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167227-1 Report Abstract

Impact of Electronic Commerce on Logistics Operations: A Focus on Vendor Managed Inventory (VMI) Strategies

Mouhamad Y. Rabah and Hani S. Mahmassani, University of Texas at Austin, February 2002, 78 pp. (167227-1)

This report investigates the impacts of Information and Communication Technologies (ICT) and the Internet on logistics operations. The major contributions are: 1) an overview of the Internet growth during the past five years, as it relates to electronic commerce 2) a conceptual framework that assesses the impact of ICT on supply chain operations, 3) two modeling schemes representing no information sharing (NIS) and information sharing (IS) scenarios among multiple retailers and one supplier, and 4) cost reductions achievable through information sharing in a two-echelon supply chain where the supplier adopts a Vendor Managed Inventory (VMI) policy.

Reported statistics concerning Internet growth show large discrepancies, reflecting different traffic measurement methodologies adopted by various companies and agencies. Advantages and disadvantages of currently used techniques are presented. Trends in the development of electronic business-to-customer (B2C) and business-to-business (B2B) commerce sectors are discussed, and various forecasts are compared to actual observations where applicable.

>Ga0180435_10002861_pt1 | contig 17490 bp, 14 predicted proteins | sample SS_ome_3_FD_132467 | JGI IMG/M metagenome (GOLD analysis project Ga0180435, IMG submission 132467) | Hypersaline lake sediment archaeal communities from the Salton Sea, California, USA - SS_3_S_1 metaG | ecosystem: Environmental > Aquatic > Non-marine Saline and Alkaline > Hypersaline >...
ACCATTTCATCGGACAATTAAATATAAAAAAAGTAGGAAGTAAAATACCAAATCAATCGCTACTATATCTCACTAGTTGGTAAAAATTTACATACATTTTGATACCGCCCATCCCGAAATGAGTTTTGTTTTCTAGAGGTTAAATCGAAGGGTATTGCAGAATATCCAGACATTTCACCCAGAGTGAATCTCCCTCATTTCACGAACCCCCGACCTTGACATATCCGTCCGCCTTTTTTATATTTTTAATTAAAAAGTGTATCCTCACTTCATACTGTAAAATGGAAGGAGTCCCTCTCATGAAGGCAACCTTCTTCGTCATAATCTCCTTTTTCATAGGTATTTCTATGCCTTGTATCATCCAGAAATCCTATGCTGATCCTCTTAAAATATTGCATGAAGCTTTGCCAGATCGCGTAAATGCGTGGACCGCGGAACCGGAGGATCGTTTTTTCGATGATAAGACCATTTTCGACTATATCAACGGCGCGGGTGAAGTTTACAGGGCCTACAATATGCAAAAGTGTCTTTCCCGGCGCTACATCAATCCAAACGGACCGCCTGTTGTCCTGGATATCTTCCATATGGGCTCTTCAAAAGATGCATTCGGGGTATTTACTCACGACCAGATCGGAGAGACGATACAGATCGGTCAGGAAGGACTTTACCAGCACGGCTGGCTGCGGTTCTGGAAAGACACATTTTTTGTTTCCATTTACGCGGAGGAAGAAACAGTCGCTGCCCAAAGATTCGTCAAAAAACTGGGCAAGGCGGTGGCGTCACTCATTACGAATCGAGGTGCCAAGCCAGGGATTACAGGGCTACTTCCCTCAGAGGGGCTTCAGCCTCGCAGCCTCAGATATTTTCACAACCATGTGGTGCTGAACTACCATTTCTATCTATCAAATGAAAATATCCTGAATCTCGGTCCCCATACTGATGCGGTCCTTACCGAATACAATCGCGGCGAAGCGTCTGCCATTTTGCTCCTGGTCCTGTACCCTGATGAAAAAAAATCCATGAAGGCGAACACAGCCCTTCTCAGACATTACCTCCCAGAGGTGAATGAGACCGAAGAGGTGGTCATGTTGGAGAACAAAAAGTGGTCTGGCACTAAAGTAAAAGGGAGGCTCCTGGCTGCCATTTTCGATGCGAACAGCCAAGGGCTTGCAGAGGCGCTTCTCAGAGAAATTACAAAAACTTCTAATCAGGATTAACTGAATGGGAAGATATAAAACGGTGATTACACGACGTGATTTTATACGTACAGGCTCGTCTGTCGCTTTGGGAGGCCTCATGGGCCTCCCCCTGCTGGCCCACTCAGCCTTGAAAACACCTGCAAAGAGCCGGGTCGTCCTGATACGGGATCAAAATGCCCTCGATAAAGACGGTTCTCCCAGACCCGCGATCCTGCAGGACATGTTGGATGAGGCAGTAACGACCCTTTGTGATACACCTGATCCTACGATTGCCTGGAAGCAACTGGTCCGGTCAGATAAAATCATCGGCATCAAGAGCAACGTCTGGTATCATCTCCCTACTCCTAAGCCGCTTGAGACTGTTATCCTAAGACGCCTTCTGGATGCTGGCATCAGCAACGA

A major industry affected by ICT is the logistics industry. A framework reflecting the transformation of logistics operations into supply chain management with real-time information and collaboration is presented. The framework reflects the shift in logistics operations towards strategies that allow faster reaction to customer demand changes facilitated by technological advancements and collaboration among various parties. These policies include Merge-In-Transit (MIT), Time Definite Delivery (TDD), postponement strategy, and VMI. Advantages and disadvantages of logistics relational settings and operations are discussed.

Finally, cost reductions achievable through information sharing among multiple retailers and one supplier are quantified. Simulation experiments are developed to model a setting with no information sharing (NIS) based on the Economic Order Quantity (EOQ), which is contrasted to a scenario with information sharing (IS) based on a VMI policy. Heuristic algorithms are applied to solve both problems. Results, based on randomly generated instances, show that the main benefit to retailers is a major decrease in stock-out costs. The major benefit for the supplier is the reduction in the so-called bullwhip effect, which translates into a decrease in inventory holding cost. Finally, although the number of visits from the supplier to retailers increased significantly, the transportation cost decreased in almost all cases reflecting the use of more efficient routes by the supplier when bundling retailers’ demands.

Keywords: Logistic Operations, Vendor Managed Inventory, Electronic Commerce, Communication Technology

ENTIRE REPORT (Adobe Acrobat File – 428KBytes)